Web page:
Nest-site choice (nest boxes vs. natural cavities) of five cavity-nesting bird species at Beaver Creek Watershed, Coconino National Forest, Arizona, USA

  • Published source details Brawn J. (1988) Selectivity and ecological consequences of cavity nesters using natural vs. artificial nest sites. The Auk, 105, 789-791


This study investigated nest-sit preference (artificial nest boxes versus natural cavities) of five secondary cavity-nesting bird species (violet-green swallow Tachycineta thalassina, pygmy nuthatch Sitta pygmaea, western bluebird Sialia mexicana, mountain chickadee Parus gambeli and white-breasted nuthatch Sitta carolinensis) in ponderosa pine forest of northern Arizona.

Study area: The study was conducted in three, 8 ha plots (dominated by ponderosa pine Pinus ponderosa with Gambel oak Quercus gambelii) in the Beaver Creek Watershed, Coconino National Forest, Arizona, USA.

Nest boxes: In 1980, before the breeding season, 60 nest boxes were installed in three woodland treatment plots: (1) dense woodland - 637 live trees/ha and 39 dead trees/ha; (2) thinned woodland - 225 live trees/ha and 21 dead trees/ha; and (3) open woodland - 69 live trees/ha and seven dead trees/ha.

Boxes (1,900 cmó) were made of a mixture of concrete and wood chips with one of two entrance hole diameters (38 or 32 mm). Thirty boxes with each entrance size were installed in each plot on trees at 8 m average height. The boxes were spaced evenly throughout the plots.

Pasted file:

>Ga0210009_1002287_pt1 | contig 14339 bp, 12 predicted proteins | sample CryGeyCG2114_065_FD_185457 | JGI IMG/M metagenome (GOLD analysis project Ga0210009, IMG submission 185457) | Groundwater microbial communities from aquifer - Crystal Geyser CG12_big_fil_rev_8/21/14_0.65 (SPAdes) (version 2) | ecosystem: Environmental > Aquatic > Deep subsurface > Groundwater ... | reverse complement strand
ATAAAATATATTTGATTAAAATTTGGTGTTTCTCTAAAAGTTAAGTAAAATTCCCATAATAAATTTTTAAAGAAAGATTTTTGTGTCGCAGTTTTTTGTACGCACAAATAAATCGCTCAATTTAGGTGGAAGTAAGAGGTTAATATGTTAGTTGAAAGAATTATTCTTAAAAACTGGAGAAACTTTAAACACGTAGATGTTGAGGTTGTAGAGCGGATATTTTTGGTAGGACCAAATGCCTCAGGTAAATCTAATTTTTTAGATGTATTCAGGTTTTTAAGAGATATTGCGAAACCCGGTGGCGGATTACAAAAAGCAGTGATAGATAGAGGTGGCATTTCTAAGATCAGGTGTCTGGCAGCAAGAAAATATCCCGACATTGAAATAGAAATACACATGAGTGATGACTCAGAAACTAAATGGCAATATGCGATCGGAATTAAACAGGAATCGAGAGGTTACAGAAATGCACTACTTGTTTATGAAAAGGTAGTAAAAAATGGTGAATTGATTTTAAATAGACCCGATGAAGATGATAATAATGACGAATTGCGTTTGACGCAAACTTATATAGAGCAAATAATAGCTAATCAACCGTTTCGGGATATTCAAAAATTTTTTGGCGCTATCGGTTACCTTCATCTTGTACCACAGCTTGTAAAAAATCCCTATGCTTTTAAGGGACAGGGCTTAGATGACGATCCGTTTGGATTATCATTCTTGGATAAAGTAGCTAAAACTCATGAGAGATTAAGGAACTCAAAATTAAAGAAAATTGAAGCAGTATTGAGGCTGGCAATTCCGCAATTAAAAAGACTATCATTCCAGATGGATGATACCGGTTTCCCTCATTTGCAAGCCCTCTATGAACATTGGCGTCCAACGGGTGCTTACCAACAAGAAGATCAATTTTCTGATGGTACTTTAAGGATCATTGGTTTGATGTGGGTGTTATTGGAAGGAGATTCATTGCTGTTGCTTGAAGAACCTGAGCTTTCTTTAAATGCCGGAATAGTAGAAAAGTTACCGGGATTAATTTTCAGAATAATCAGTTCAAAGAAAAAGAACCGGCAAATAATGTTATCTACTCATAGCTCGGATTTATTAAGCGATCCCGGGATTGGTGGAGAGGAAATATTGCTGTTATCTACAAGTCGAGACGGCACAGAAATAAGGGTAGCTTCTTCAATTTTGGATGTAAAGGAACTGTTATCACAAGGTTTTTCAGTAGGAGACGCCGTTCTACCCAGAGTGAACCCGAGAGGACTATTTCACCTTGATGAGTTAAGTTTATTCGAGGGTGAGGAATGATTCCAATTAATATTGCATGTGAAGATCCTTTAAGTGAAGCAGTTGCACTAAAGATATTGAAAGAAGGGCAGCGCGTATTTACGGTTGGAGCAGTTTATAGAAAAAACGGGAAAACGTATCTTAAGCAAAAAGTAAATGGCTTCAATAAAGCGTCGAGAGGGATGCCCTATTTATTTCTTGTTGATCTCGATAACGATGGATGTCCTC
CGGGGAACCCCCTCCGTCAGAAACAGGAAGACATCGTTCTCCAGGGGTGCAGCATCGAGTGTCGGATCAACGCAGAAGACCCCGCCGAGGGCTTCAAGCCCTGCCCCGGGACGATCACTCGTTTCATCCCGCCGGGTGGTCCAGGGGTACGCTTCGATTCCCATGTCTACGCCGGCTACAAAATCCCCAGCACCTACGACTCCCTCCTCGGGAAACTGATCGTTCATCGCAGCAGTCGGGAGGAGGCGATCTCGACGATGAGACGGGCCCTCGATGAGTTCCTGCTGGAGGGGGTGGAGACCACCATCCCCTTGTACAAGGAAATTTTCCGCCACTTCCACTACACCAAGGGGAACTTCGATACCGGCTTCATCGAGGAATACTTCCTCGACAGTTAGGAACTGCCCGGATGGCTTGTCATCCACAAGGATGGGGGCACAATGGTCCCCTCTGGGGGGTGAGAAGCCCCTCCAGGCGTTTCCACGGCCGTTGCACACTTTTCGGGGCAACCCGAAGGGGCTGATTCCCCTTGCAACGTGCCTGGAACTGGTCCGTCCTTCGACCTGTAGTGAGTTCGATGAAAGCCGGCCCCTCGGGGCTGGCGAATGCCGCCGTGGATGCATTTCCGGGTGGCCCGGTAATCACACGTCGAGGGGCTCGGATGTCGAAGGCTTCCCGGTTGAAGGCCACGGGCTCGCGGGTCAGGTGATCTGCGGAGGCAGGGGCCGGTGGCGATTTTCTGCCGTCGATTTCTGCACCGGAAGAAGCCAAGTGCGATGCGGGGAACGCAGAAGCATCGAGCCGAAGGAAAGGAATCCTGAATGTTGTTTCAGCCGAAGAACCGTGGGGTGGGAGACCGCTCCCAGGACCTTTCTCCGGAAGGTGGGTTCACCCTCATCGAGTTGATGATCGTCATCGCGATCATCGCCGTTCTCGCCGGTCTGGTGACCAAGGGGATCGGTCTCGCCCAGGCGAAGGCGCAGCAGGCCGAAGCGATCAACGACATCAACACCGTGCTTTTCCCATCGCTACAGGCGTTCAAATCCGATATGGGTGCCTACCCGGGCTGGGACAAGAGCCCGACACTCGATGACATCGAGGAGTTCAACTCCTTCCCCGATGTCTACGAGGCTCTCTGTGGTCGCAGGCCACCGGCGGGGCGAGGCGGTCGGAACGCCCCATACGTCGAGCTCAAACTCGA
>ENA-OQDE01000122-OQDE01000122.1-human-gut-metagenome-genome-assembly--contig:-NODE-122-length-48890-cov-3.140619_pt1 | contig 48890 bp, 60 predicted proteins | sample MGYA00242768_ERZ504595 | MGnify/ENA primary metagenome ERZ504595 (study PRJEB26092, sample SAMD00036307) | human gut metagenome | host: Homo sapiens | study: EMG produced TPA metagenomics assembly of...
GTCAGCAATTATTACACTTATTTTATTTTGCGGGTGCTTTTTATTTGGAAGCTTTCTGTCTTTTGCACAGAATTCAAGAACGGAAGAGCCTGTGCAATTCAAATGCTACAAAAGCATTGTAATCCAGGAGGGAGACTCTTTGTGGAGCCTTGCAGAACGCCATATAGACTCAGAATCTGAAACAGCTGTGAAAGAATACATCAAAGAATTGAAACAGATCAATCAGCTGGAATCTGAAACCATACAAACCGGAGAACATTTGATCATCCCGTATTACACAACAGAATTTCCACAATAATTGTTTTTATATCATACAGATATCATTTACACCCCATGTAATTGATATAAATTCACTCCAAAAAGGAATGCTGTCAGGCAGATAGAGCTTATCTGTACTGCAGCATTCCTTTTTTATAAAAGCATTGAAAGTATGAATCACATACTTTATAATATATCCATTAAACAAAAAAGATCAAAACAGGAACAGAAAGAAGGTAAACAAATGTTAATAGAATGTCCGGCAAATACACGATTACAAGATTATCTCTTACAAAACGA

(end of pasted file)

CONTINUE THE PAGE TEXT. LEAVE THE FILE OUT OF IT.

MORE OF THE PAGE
Nest monitoring: Nest boxes were inspected and active nests in natural cavities searched for in each plot throughout each breeding season (1980-1983). A box was considered occupied if it contained eggs. Natural cavities were deemed occupied after observation of feeding visits or removal of faecal sacs.

Overall, for four of the study species (the swallow, pygmy nuthatch, bluebird and chickadee) more than 85% of nests were located in boxes in the thinned and open plots; potentially suitable natural cavities in these plots were largely ignored after boxes became available, presumably as the birds viewed the boxes as providing higher quality nest sites and the boxes were easily locatable. White-breasted nuthatch use of boxes in these plots was lower (c.63%) compared to the other species.

In contrast, no boxes were used in the densely wooded plot in 1980, and 65-70% of all nests located thereafter were in natural cavities. Within species (except western bluebird), the proportion of nests in boxes in the plot was thus significantly less than in the other two, less densely wooded, plots. Predation of nests in boxes and natural cavities was <5% in all plots, therefore vulnerability of boxes to predation appeared unimportant in the study area. About 70% of the boxes in the dense plot were never occupied; thick vegetation may have prevented their detection.

The author suggests that, as well as providing suitable nest cavities, nest boxes may benefit birds attempting reproduction by reducing time spent searching for potential nest sites.

Note: If using or referring to this published study, please read and quote the original paper, which can be viewed at:

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